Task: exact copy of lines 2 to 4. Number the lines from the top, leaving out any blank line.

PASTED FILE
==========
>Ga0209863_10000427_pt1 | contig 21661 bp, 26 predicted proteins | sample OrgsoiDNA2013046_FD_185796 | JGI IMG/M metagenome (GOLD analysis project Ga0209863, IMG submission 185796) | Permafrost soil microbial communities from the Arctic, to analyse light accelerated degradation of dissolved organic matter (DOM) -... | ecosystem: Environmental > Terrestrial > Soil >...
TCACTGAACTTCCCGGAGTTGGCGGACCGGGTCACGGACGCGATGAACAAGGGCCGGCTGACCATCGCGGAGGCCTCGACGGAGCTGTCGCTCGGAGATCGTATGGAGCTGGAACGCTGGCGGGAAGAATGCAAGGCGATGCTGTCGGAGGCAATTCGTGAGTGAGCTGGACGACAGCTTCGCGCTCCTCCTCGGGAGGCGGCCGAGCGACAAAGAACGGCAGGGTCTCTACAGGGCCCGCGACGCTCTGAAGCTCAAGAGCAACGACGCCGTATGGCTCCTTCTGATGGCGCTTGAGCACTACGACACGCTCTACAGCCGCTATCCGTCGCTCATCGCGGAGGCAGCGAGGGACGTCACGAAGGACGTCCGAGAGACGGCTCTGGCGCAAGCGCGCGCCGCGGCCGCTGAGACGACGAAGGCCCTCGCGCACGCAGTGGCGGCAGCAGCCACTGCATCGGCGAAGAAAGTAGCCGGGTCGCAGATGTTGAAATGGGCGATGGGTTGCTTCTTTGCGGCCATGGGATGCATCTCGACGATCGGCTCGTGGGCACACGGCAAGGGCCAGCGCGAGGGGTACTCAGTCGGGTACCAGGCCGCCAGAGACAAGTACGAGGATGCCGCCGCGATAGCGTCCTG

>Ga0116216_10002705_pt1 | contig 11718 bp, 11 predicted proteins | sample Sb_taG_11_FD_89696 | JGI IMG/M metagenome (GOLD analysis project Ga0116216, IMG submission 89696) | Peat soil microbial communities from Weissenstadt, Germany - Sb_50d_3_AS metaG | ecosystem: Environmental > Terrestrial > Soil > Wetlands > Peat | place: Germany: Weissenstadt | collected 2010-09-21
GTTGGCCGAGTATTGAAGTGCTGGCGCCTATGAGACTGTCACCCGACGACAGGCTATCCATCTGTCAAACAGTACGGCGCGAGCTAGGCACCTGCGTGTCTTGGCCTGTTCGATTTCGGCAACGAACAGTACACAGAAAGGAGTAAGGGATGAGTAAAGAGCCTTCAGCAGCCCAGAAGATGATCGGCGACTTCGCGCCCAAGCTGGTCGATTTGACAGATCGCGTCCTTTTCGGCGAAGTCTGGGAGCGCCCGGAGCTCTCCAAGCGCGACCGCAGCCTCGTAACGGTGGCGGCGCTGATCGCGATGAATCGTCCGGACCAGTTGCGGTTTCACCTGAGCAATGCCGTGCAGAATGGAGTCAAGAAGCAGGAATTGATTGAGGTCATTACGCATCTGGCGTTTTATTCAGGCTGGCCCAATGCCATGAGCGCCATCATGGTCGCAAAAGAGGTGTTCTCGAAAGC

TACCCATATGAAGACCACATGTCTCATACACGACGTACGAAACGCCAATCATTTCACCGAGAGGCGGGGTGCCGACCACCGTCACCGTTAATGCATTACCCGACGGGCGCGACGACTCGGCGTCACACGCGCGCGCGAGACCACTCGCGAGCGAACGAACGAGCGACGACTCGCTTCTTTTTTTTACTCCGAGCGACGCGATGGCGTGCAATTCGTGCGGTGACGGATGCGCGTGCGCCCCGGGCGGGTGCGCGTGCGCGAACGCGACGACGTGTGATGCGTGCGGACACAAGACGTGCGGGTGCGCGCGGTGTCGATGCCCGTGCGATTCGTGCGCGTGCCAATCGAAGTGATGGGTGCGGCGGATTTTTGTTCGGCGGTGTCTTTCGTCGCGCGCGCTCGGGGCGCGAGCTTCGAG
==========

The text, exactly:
TCACTGAACTTCCCGGAGTTGGCGGACCGGGTCACGGACGCGATGAACAAGGGCCGGCTGACCATCGCGGAGGCCTCGACGGAGCTGTCGCTCGGAGATCGTATGGAGCTGGAACGCTGGCGGGAAGAATGCAAGGCGATGCTGTCGGAGGCAATTCGTGAGTGAGCTGGACGACAGCTTCGCGCTCCTCCTCGGGAGGCGGCCGAGCGACAAAGAACGGCAGGGTCTCTACAGGGCCCGCGACGCTCTGAAGCTCAAGAGCAACGACGCCGTATGGCTCCTTCTGATGGCGCTTGAGCACTACGACACGCTCTACAGCCGCTATCCGTCGCTCATCGCGGAGGCAGCGAGGGACGTCACGAAGGACGTCCGAGAGACGGCTCTGGCGCAAGCGCGCGCCGCGGCCGCTGAGACGACGAAGGCCCTCGCGCACGCAGTGGCGGCAGCAGCCACTGCATCGGCGAAGAAAGTAGCCGGGTCGCAGATGTTGAAATGGGCGATGGGTTGCTTCTTTGCGGCCATGGGATGCATCTCGACGATCGGCTCGTGGGCACACGGCAAGGGCCAGCGCGAGGGGTACTCAGTCGGGTACCAGGCCGCCAGAGACAAGTACGAGGATGCCGCCGCGATAGCGTCCTG

>Ga0116216_10002705_pt1 | contig 11718 bp, 11 predicted proteins | sample Sb_taG_11_FD_89696 | JGI IMG/M metagenome (GOLD analysis project Ga0116216, IMG submission 89696) | Peat soil microbial communities from Weissenstadt, Germany - Sb_50d_3_AS metaG | ecosystem: Environmental > Terrestrial > Soil > Wetlands > Peat | place: Germany: Weissenstadt | collected 2010-09-21
GTTGGCCGAGTATTGAAGTGCTGGCGCCTATGAGACTGTCACCCGACGACAGGCTATCCATCTGTCAAACAGTACGGCGCGAGCTAGGCACCTGCGTGTCTTGGCCTGTTCGATTTCGGCAACGAACAGTACACAGAAAGGAGTAAGGGATGAGTAAAGAGCCTTCAGCAGCCCAGAAGATGATCGGCGACTTCGCGCCCAAGCTGGTCGATTTGACAGATCGCGTCCTTTTCGGCGAAGTCTGGGAGCGCCCGGAGCTCTCCAAGCGCGACCGCAGCCTCGTAACGGTGGCGGCGCTGATCGCGATGAATCGTCCGGACCAGTTGCGGTTTCACCTGAGCAATGCCGTGCAGAATGGAGTCAAGAAGCAGGAATTGATTGAGGTCATTACGCATCTGGCGTTTTATTCAGGCTGGCCCAATGCCATGAGCGCCATCATGGTCGCAAAAGAGGTGTTCTCGAAAGC